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Any one know how many were made in 1864,I HAVE A PISTOL THATS GAS OPERATING AND EJECTS THE CARTRIDGE AS ITS BEIN FIRED USING ITS OWN GAS COMPRESSION TO DO THIS,HE MADE BIKES THEN GUNS AS EARLY AS 1856, IVE RESEARCHED TO. EBONY HANDLE,ETCHING RUBBED OFF TO OBVIOUSLY DISGUISE,IM NO EXPERT BUT WHEN YOU PULL A TRIGGER THAT TELLS YOU SO MUCH ON ITS ACTION AND BOY THIS IS A SMOOTH ACTION.RESEARCHING NOW FOR TWO YEARS AND YOU JUST GET SMALL BITS WHICH YOU HAVE TO TRY AND PUT TOGETHER.I HAVE A PISTOL I BELEIVEIS AN ORIGINAL 1864 ORBEA PROTOTYPE WHICH NOT MANY WERE MADE,ANY WAY ANY INFO WOULD BE GREATLY APPRECIATED,I KNOW NOTHING ABOUT GUNS OTHER THEN THE ORBEA SO PLEASE EXCUSE ANY IGNORANVE IN ADVANCE.ANY HELP APPRECIATED I LOVE A MYSTERY
 

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I am in the same situation as you. I have two of these pistols (two different calibers), but have never been able to find any information on them. Orbea Hermanos has a long history. They supplied black powder revolvers to the Confederates during the Civil War, and continued making firearms up until the late 1920s, early 1930s.

This gas advance and ejection system is quite unique, and I am glad to hear of someone else that has encountered one.
 

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Your revolver must be one of this two Spanish gas self-ejecting revolvers:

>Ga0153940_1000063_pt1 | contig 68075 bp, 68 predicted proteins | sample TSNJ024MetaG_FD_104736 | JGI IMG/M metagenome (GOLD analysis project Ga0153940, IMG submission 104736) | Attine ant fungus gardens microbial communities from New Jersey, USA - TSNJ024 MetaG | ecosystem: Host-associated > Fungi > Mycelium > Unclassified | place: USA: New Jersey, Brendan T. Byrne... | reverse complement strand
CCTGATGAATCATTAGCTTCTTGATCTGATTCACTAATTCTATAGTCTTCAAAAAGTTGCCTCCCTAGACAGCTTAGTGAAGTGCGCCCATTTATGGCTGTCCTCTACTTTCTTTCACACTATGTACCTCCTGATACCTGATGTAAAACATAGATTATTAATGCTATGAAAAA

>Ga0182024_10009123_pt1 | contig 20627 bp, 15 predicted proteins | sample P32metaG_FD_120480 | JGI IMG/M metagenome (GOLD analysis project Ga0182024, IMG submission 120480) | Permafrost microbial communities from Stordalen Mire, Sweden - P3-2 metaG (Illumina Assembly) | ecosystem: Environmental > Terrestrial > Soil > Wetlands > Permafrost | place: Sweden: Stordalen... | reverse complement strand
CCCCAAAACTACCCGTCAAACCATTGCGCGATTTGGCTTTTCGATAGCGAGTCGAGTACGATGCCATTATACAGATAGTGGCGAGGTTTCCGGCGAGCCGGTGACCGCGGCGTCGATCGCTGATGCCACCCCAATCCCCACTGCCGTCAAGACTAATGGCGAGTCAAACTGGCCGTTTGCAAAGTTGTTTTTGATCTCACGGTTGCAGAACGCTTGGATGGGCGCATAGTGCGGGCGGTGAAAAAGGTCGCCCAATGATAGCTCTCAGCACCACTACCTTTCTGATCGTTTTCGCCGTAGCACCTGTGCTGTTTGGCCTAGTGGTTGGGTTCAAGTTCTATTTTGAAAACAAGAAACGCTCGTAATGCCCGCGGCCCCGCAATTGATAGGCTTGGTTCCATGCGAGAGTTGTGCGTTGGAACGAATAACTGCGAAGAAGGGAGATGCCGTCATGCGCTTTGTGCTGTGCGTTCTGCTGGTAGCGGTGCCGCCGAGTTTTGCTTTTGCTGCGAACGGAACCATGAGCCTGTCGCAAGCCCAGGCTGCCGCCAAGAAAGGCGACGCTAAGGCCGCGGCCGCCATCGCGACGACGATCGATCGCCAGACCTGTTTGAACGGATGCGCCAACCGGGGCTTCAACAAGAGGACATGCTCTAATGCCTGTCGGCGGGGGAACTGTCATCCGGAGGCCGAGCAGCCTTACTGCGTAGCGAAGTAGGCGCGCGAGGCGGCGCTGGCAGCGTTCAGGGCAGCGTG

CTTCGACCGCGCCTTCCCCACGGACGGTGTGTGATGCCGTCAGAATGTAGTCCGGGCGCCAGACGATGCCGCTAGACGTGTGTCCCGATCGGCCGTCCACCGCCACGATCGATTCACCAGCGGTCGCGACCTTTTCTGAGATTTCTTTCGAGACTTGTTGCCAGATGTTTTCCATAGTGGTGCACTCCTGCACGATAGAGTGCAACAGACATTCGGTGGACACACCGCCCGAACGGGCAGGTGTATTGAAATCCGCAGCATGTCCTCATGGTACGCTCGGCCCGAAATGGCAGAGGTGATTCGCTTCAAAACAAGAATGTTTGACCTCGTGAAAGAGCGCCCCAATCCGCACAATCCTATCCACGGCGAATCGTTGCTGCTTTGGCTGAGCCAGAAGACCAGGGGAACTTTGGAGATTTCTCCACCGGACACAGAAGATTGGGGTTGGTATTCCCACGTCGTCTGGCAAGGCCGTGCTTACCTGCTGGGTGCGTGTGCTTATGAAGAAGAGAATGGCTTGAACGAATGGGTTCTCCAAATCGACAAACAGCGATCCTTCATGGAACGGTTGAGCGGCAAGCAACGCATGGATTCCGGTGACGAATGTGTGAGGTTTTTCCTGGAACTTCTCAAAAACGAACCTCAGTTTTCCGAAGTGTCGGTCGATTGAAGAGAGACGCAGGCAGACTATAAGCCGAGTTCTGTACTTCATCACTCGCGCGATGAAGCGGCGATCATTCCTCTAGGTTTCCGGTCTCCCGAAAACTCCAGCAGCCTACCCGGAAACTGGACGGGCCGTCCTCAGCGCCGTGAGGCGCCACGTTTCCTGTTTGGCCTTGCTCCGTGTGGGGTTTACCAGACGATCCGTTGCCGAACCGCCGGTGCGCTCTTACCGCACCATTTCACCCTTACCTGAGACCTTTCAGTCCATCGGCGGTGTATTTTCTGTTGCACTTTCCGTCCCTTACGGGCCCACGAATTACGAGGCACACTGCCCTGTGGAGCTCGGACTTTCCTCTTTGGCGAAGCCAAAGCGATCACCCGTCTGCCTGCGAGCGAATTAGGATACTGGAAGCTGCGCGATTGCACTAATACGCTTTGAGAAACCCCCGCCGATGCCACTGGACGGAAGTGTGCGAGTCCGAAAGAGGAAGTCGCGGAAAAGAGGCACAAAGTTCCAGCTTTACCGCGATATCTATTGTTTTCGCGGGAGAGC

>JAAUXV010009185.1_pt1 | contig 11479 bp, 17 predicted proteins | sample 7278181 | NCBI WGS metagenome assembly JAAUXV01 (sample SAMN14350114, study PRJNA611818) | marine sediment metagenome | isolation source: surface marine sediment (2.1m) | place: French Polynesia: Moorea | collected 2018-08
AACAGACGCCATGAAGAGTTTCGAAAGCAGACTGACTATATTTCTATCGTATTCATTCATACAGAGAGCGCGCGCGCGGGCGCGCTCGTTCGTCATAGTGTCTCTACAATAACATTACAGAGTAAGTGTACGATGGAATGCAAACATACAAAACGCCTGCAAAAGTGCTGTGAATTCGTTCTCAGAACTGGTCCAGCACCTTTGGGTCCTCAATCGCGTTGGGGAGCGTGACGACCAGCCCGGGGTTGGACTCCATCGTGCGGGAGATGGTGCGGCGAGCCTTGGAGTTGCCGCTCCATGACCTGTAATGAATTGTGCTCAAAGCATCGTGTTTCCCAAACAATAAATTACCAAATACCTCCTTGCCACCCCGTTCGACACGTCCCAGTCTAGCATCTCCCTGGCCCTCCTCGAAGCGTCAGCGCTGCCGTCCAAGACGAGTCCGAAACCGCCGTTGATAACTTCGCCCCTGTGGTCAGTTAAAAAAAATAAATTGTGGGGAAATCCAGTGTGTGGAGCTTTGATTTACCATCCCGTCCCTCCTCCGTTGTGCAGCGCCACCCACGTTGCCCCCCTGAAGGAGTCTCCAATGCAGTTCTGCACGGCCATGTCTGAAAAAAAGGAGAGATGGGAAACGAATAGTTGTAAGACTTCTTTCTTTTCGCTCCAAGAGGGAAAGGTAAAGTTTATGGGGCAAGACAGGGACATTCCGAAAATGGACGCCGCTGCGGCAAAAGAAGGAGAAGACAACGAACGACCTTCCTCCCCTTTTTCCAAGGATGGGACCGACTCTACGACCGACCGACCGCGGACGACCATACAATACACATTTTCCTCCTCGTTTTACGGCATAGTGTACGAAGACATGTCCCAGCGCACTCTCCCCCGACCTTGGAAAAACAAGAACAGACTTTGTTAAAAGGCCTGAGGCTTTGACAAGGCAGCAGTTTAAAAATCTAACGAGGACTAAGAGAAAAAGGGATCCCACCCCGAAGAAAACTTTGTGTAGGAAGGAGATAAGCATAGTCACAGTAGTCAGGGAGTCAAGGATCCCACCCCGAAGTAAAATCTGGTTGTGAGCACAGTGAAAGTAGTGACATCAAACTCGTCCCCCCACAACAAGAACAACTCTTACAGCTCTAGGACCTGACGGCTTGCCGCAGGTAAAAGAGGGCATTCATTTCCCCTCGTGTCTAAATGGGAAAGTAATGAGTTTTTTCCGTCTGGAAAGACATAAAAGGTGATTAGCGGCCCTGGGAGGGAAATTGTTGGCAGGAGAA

In 1876 the Spanish artillery officer Luis Ibarra patented a gas ejecting revolver. It was tried by Spanish Army, but not adopted. It was based upon S&W Russian revolver, but some were made starting with Spanish Army Lefaucheux model 1863 revolver at Oviedo Arms Factory. Apparently some of them were also made by Orbea.

Several years later another Spanish artillery officer, Clotaldo Piñal, designed at Oviedo Arms Factory an improvement of this. Though it was almost adopted, finally Spanish army decided to end revolver production in military arsenals, and recommend to officers to arm themselves with a Spanish copy of S&W DA .44 Top break revolver made by Orbea, also bought later by the Spanish government for the navy, gendarmerie, etc.

Both are very rare arms, specially the second. If you post some photographs I can say you more about it.

Images of Ibarra and Piñal revolvers. You can see the ejection port.



 

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You learn something new every day, this is the first time I've heard revolvers with gas ejection. I'd be interested to hear a detailed description of how they work.
 

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The system was very simple. In a point of barrel there is a gas port. The gas flow by this hole and was directed by a tube towards the front of cylinder and it simply blows out the empty shell of cartridge fired before this one.

I think it wasn’t very practical. The S&W top break revolvers ejected the empty shells by swinging the barrel, a much more effective system, but the real innovation lies in the fact it was the first arm that used a system that diverted a part of gases from the barrel to operate some part of mechanisms, though it was limited to ejection.
 

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Ahh, it ejects the PREVIOUSLY fired cartridge. Which means that you have to under-load by 1, or on first shot you're ejecting a live round...
 

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Ahh, it ejects the PREVIOUSLY fired cartridge. Which means that you have to under-load by 1, or on first shot you're ejecting a live round...
That’s right. Because of that the Piñal revolver had seven chambers and you must left one of them empty.
 
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